The Conversation, Common Misconceptions.

Photo by Clay Banks on Unsplash

I wrote and posted an article on Facebook titled ‘Onward and Upward’ on how African Americans can move forward in these times by being strategic and focus on what they can do to be in better control of their lives and communities. For this, I received some not too flattering comments and messages from some readers. I have grouped these comments and messages into two categories that I believe are common misconceptions about racism when being discussed. The first category consists of readers that suggest African Americans use slavery as a crutch and an excuse for their failures; While the second category includes readers that suggest, African Americans are continually guilting white people on the sins of their fathers.

Before I begin addressing these readers, I would like to let you know I’m not here to argue the rightness or wrongness of your comments and messages. I understand that your beliefs are a sum of your life experiences, and saying you are wrong is dismissing your entire life experiences and, as a result, your identity. My purpose here is to understand where you are coming from genuinely and shed some light from the African American perspective on things you may not be fully aware of, so we can better understand each other.

I’m sure some of you remember the catholic church sexual abuse scandal. Though this was a horrific act against kids, sadly, the bigger scandal was the coverup and the system that allowed the abuse to continue even after the church knew about these crimes. Some of the victims never made much of themselves due to the psychological trauma they suffered. They would transfer their pain to parents, siblings, spouses, kids, extended family members, and their community through the same sexual acts, violence, crime, addiction, and or total disconnection from society. However, some of the victims figured out ways to cope with the trauma, hide their scars, and live productive lives. But, because they live productive lives doesn’t mean their psychological injuries do not exist.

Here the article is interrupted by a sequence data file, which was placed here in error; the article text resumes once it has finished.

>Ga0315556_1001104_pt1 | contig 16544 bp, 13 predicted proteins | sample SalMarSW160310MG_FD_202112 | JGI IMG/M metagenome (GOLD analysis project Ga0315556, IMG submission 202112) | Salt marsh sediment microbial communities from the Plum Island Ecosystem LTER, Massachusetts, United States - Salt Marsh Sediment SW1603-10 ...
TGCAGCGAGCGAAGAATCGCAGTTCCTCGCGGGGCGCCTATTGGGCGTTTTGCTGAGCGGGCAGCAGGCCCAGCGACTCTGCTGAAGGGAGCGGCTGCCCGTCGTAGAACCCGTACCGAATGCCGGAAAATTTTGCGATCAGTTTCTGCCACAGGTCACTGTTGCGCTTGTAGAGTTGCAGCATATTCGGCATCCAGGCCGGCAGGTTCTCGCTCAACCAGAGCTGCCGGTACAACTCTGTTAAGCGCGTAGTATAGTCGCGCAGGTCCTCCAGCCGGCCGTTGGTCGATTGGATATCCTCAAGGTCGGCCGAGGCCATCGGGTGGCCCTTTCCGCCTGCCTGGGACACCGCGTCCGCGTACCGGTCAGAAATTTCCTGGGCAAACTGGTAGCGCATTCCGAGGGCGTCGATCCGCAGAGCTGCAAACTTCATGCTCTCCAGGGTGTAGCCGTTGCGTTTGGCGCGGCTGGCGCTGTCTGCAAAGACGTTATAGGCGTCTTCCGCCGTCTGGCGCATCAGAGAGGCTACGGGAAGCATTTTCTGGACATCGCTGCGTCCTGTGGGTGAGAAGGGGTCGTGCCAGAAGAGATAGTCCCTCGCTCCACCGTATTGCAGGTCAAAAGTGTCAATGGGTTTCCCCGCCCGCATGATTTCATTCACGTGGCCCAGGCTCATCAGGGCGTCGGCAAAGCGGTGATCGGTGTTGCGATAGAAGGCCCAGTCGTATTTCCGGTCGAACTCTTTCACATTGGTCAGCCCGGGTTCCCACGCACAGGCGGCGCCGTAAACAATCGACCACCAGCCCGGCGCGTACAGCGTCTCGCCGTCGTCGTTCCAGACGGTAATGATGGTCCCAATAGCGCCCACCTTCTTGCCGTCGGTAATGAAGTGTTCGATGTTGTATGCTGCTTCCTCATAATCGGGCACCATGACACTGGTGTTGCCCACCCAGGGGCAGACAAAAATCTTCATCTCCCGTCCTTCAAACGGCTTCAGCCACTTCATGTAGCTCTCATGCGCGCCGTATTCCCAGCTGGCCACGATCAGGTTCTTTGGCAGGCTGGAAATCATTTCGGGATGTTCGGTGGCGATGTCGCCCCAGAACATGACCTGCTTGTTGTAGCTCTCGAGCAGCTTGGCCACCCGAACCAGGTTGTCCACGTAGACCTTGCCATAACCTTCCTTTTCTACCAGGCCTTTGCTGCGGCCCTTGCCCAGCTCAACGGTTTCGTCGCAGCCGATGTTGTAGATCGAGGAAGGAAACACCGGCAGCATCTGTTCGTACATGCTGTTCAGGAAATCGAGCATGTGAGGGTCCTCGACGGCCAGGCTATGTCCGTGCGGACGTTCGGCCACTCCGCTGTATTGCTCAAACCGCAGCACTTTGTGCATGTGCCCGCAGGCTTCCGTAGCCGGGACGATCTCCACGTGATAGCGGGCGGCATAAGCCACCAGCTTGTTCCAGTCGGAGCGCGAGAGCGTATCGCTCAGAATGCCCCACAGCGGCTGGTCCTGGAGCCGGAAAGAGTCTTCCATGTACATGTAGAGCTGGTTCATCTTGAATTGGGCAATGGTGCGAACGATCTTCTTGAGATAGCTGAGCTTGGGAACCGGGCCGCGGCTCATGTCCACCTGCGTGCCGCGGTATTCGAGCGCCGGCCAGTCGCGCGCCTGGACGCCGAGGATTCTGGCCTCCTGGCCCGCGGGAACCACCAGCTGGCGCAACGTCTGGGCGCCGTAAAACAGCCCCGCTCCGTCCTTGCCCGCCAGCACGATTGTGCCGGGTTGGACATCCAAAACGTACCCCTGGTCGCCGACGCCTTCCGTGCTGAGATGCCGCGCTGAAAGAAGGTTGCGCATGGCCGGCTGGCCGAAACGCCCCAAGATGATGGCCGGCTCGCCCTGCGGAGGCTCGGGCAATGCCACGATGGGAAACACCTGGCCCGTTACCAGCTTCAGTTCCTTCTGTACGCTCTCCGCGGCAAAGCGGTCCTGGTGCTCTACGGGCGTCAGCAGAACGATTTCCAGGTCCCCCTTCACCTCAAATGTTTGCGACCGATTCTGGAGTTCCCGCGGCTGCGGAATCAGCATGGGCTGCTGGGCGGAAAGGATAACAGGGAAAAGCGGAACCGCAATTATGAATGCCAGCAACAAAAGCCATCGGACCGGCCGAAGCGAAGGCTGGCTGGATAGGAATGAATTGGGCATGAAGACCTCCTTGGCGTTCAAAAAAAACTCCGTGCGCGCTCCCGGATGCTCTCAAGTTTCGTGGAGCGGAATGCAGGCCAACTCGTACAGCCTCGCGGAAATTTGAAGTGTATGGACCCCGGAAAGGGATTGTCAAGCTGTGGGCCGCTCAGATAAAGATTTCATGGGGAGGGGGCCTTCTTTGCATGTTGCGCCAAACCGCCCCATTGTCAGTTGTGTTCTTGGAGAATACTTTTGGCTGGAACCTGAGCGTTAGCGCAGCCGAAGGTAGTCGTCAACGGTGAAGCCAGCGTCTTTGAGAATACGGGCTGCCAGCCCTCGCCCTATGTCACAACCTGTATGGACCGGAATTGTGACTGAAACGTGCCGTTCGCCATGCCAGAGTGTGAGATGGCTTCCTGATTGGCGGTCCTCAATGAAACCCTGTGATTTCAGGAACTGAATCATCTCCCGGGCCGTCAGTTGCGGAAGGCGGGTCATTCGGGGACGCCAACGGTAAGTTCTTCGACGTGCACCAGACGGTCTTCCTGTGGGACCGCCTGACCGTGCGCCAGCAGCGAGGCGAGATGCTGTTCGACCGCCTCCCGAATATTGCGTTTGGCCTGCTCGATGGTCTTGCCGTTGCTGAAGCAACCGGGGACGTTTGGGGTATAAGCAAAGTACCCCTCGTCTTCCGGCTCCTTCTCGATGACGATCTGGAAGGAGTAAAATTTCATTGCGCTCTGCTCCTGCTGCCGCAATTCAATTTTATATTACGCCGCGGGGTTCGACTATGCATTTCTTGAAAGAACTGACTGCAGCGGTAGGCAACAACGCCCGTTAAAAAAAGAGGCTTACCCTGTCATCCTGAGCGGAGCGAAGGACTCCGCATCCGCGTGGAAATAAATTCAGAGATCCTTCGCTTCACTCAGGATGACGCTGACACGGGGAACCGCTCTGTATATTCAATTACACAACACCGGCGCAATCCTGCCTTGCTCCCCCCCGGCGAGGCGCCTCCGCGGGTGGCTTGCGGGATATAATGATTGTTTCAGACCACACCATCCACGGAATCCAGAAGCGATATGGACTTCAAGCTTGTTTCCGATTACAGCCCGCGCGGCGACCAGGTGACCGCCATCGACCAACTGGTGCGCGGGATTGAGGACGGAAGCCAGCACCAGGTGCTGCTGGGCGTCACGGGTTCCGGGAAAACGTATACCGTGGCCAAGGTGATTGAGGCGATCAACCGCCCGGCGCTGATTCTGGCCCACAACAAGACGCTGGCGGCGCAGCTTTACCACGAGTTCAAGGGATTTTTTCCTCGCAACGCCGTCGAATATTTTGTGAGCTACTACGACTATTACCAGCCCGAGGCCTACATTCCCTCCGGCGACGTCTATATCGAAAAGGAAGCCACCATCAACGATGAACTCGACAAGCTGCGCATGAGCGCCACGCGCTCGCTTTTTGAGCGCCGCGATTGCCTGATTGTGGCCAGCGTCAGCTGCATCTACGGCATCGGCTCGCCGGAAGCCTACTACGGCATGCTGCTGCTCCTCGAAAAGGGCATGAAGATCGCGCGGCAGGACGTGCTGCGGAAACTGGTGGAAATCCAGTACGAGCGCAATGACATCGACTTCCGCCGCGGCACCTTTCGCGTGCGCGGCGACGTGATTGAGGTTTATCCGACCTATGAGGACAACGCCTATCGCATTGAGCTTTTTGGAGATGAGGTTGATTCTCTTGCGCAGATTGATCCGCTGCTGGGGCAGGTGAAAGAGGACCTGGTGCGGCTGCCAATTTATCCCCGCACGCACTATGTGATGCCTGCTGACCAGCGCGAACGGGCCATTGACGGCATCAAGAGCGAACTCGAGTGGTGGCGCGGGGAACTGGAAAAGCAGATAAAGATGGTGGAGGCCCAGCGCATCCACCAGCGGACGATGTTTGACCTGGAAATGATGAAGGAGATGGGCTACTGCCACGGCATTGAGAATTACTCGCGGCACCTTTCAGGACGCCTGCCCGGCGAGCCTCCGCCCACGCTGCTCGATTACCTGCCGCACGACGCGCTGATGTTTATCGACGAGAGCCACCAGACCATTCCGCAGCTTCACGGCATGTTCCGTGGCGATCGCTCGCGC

To the first category that believes African Americans use slavery as a crutch and an excuse for their failure, the difference between the Catholic story and the African American story is that in the Catholic story, the system that enabled these crimes to exist and continue was changed. While in the African American story, the system that oppresses and casts aspersions on the black man’s character still exists. African Americans continue to deal with the psychological trauma passed down from older generations inflicted by a system that has molested them for centuries. Being black in America is like competing against fish in the ocean, so when you say stop using racism as an excuse for your failures, you fail to recognize African Americans are competing in a habitat they aren’t supposed to succeed in. Trying to succeed in an environment set up for you to lose is tricky enough, without the psychological baggage.

To the second category of people that say African Americans are continuously guilting white people, to be honest with you, I’m not sure how to respond to this. But, one thing I’m sure of is I won’t say stop using your guilt as a crutch and an excuse to keep systemic racism alive. The fact that you feel guilty makes me want to believe you empathize with the African American story. Instead of beating yourself up about it, take action to help eradicate systemic racism. Play a part in rewriting the negative narratives of African Americans starting with yourself.

Despite all the trap doors, hurdles, and psychological warfare, African Americans still manage to persevere and thrive. Successful African American stories will continue to emerge. And to those that make something of themselves, it’s easy to look back at others and echo the same sentiments of using racism as a crutch and an excuse to fail. Don’t forget that this isn’t about individual achievement; it’s enormously larger than you. It’s about the system that continues to stifle our race and our communities. Because you have figured out a way to excel by hiding and coping with your scars doesn’t negate the fact you are still in a system that can quickly reopen and expose those scars.

IT analyst by day | Seeking answers to life by night

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